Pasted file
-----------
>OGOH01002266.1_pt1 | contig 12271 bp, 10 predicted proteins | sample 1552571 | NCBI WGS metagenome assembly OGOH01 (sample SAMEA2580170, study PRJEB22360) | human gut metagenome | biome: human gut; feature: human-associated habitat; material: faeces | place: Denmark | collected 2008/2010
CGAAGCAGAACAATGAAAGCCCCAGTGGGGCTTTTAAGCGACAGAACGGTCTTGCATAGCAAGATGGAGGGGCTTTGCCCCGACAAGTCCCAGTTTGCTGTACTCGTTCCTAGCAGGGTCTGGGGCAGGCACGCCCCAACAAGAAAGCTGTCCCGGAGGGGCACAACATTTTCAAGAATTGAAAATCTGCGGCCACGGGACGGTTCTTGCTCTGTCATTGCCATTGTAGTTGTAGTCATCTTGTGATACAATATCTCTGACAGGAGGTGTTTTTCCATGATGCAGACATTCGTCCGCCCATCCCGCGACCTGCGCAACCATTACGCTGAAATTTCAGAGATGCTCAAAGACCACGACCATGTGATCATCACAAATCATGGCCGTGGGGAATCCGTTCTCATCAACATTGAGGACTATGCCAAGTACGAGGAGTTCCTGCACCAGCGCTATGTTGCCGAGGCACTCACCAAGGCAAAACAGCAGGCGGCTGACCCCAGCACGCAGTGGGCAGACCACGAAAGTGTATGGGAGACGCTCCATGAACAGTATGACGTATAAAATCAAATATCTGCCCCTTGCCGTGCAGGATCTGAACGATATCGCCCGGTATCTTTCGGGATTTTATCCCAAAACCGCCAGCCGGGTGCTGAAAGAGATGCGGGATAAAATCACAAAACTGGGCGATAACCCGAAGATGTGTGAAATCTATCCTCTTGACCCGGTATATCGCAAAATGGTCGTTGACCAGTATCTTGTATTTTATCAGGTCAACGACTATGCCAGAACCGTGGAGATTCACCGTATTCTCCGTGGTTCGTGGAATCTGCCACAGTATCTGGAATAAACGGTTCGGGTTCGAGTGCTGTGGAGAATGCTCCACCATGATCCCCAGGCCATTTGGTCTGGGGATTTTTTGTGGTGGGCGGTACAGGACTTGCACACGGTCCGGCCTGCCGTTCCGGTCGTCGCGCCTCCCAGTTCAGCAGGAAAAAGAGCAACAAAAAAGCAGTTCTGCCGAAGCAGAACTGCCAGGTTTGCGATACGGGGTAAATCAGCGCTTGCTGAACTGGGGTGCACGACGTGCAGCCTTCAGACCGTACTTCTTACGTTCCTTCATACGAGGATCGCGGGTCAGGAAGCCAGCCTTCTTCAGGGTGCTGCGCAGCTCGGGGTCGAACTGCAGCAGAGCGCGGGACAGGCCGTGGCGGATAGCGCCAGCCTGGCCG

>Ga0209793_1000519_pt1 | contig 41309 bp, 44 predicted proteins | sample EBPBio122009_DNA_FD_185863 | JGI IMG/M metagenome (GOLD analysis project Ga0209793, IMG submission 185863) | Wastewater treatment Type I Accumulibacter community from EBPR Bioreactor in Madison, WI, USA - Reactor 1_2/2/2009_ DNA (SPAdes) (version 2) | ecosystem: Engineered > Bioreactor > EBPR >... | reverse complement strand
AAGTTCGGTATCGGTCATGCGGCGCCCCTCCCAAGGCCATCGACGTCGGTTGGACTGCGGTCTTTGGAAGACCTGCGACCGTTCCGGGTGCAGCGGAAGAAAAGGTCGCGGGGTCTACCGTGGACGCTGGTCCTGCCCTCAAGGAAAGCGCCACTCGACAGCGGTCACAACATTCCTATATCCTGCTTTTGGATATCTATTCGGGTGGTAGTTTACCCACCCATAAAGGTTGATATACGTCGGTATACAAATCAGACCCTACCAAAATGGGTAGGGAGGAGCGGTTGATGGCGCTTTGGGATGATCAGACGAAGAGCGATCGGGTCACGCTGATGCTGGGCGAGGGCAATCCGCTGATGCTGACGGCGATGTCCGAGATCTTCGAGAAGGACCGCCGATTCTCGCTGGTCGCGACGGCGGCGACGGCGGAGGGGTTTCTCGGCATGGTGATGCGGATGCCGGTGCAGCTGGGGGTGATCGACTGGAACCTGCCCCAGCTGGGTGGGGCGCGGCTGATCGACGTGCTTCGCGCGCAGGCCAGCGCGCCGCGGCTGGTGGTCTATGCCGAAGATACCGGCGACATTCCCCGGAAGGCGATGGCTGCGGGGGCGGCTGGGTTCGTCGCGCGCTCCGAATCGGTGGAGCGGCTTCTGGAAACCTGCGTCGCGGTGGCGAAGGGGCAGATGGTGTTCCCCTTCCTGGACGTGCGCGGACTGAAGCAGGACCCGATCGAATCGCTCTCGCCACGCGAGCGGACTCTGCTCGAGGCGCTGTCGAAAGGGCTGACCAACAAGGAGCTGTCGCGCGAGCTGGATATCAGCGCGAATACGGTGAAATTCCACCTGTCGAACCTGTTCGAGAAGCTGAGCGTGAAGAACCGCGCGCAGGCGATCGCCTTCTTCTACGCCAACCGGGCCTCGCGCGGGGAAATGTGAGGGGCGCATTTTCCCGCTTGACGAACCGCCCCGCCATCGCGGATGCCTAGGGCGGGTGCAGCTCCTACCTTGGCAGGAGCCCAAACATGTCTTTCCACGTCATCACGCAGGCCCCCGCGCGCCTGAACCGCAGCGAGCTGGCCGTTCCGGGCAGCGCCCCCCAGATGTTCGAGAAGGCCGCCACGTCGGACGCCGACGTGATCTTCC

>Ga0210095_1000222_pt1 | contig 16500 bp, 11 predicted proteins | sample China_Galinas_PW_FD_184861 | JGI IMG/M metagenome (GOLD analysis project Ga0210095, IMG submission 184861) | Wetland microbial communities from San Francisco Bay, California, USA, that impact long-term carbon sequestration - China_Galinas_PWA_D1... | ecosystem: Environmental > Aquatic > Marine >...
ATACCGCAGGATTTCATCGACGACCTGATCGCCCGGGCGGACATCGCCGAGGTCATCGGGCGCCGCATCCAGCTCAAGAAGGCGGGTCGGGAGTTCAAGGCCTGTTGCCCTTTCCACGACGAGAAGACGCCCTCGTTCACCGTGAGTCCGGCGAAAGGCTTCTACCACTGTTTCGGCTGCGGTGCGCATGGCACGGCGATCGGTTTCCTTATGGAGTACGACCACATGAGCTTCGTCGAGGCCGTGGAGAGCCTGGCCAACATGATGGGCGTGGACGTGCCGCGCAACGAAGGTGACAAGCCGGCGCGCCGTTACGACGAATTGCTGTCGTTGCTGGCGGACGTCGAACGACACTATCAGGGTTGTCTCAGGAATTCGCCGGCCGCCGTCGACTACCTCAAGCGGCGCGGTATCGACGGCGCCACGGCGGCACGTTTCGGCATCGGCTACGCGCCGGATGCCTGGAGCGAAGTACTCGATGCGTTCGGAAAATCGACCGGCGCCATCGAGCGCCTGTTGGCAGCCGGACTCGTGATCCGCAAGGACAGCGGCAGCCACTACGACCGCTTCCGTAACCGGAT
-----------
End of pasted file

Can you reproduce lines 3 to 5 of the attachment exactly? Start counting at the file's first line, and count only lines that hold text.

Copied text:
>Ga0209793_1000519_pt1 | contig 41309 bp, 44 predicted proteins | sample EBPBio122009_DNA_FD_185863 | JGI IMG/M metagenome (GOLD analysis project Ga0209793, IMG submission 185863) | Wastewater treatment Type I Accumulibacter community from EBPR Bioreactor in Madison, WI, USA - Reactor 1_2/2/2009_ DNA (SPAdes) (version 2) | ecosystem: Engineered > Bioreactor > EBPR >... | reverse complement strand
AAGTTCGGTATCGGTCATGCGGCGCCCCTCCCAAGGCCATCGACGTCGGTTGGACTGCGGTCTTTGGAAGACCTGCGACCGTTCCGGGTGCAGCGGAAGAAAAGGTCGCGGGGTCTACCGTGGACGCTGGTCCTGCCCTCAAGGAAAGCGCCACTCGACAGCGGTCACAACATTCCTATATCCTGCTTTTGGATATCTATTCGGGTGGTAGTTTACCCACCCATAAAGGTTGATATACGTCGGTATACAAATCAGACCCTACCAAAATGGGTAGGGAGGAGCGGTTGATGGCGCTTTGGGATGATCAGACGAAGAGCGATCGGGTCACGCTGATGCTGGGCGAGGGCAATCCGCTGATGCTGACGGCGATGTCCGAGATCTTCGAGAAGGACCGCCGATTCTCGCTGGTCGCGACGGCGGCGACGGCGGAGGGGTTTCTCGGCATGGTGATGCGGATGCCGGTGCAGCTGGGGGTGATCGACTGGAACCTGCCCCAGCTGGGTGGGGCGCGGCTGATCGACGTGCTTCGCGCGCAGGCCAGCGCGCCGCGGCTGGTGGTCTATGCCGAAGATACCGGCGACATTCCCCGGAAGGCGATGGCTGCGGGGGCGGCTGGGTTCGTCGCGCGCTCCGAATCGGTGGAGCGGCTTCTGGAAACCTGCGTCGCGGTGGCGAAGGGGCAGATGGTGTTCCCCTTCCTGGACGTGCGCGGACTGAAGCAGGACCCGATCGAATCGCTCTCGCCACGCGAGCGGACTCTGCTCGAGGCGCTGTCGAAAGGGCTGACCAACAAGGAGCTGTCGCGCGAGCTGGATATCAGCGCGAATACGGTGAAATTCCACCTGTCGAACCTGTTCGAGAAGCTGAGCGTGAAGAACCGCGCGCAGGCGATCGCCTTCTTCTACGCCAACCGGGCCTCGCGCGGGGAAATGTGAGGGGCGCATTTTCCCGCTTGACGAACCGCCCCGCCATCGCGGATGCCTAGGGCGGGTGCAGCTCCTACCTTGGCAGGAGCCCAAACATGTCTTTCCACGTCATCACGCAGGCCCCCGCGCGCCTGAACCGCAGCGAGCTGGCCGTTCCGGGCAGCGCCCCCCAGATGTTCGAGAAGGCCGCCACGTCGGACGCCGACGTGATCTTCC

>Ga0210095_1000222_pt1 | contig 16500 bp, 11 predicted proteins | sample China_Galinas_PW_FD_184861 | JGI IMG/M metagenome (GOLD analysis project Ga0210095, IMG submission 184861) | Wetland microbial communities from San Francisco Bay, California, USA, that impact long-term carbon sequestration - China_Galinas_PWA_D1... | ecosystem: Environmental > Aquatic > Marine >...